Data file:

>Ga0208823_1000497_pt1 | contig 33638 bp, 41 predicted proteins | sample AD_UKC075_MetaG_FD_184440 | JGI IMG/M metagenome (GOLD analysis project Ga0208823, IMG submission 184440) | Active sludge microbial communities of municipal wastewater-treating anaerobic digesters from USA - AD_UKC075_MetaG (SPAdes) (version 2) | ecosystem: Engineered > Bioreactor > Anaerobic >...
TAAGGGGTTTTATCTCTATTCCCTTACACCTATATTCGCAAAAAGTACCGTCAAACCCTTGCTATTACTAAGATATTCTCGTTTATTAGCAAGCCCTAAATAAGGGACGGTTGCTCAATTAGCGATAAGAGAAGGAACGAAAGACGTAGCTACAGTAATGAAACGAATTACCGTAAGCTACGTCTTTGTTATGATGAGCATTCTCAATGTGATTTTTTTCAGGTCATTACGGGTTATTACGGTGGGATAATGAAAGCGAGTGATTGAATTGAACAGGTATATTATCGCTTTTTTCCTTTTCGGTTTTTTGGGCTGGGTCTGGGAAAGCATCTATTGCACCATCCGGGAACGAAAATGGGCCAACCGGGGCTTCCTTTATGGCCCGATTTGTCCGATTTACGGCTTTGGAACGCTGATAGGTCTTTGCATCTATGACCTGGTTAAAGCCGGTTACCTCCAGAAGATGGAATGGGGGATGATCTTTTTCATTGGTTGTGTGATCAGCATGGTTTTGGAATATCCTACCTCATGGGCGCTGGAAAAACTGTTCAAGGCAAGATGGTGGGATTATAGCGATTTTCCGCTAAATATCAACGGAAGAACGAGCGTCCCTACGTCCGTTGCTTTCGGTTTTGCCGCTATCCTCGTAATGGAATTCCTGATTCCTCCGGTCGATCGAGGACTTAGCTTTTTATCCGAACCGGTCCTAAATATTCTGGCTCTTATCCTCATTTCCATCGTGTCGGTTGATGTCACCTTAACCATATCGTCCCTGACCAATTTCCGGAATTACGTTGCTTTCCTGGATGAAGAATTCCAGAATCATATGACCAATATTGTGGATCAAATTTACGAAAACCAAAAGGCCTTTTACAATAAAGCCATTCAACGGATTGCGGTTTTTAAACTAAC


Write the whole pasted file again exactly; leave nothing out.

>Ga0208823_1000497_pt1 | contig 33638 bp, 41 predicted proteins | sample AD_UKC075_MetaG_FD_184440 | JGI IMG/M metagenome (GOLD analysis project Ga0208823, IMG submission 184440) | Active sludge microbial communities of municipal wastewater-treating anaerobic digesters from USA - AD_UKC075_MetaG (SPAdes) (version 2) | ecosystem: Engineered > Bioreactor > Anaerobic >...
TAAGGGGTTTTATCTCTATTCCCTTACACCTATATTCGCAAAAAGTACCGTCAAACCCTTGCTATTACTAAGATATTCTCGTTTATTAGCAAGCCCTAAATAAGGGACGGTTGCTCAATTAGCGATAAGAGAAGGAACGAAAGACGTAGCTACAGTAATGAAACGAATTACCGTAAGCTACGTCTTTGTTATGATGAGCATTCTCAATGTGATTTTTTTCAGGTCATTACGGGTTATTACGGTGGGATAATGAAAGCGAGTGATTGAATTGAACAGGTATATTATCGCTTTTTTCCTTTTCGGTTTTTTGGGCTGGGTCTGGGAAAGCATCTATTGCACCATCCGGGAACGAAAATGGGCCAACCGGGGCTTCCTTTATGGCCCGATTTGTCCGATTTACGGCTTTGGAACGCTGATAGGTCTTTGCATCTATGACCTGGTTAAAGCCGGTTACCTCCAGAAGATGGAATGGGGGATGATCTTTTTCATTGGTTGTGTGATCAGCATGGTTTTGGAATATCCTACCTCATGGGCGCTGGAAAAACTGTTCAAGGCAAGATGGTGGGATTATAGCGATTTTCCGCTAAATATCAACGGAAGAACGAGCGTCCCTACGTCCGTTGCTTTCGGTTTTGCCGCTATCCTCGTAATGGAATTCCTGATTCCTCCGGTCGATCGAGGACTTAGCTTTTTATCCGAACCGGTCCTAAATATTCTGGCTCTTATCCTCATTTCCATCGTGTCGGTTGATGTCACCTTAACCATATCGTCCCTGACCAATTTCCGGAATTACGTTGCTTTCCTGGATGAAGAATTCCAGAATCATATGACCAATATTGTGGATCAAATTTACGAAAACCAAAAGGCCTTTTACAATAAAGCCATTCAACGGATTGCGGTTTTTAAACTAAC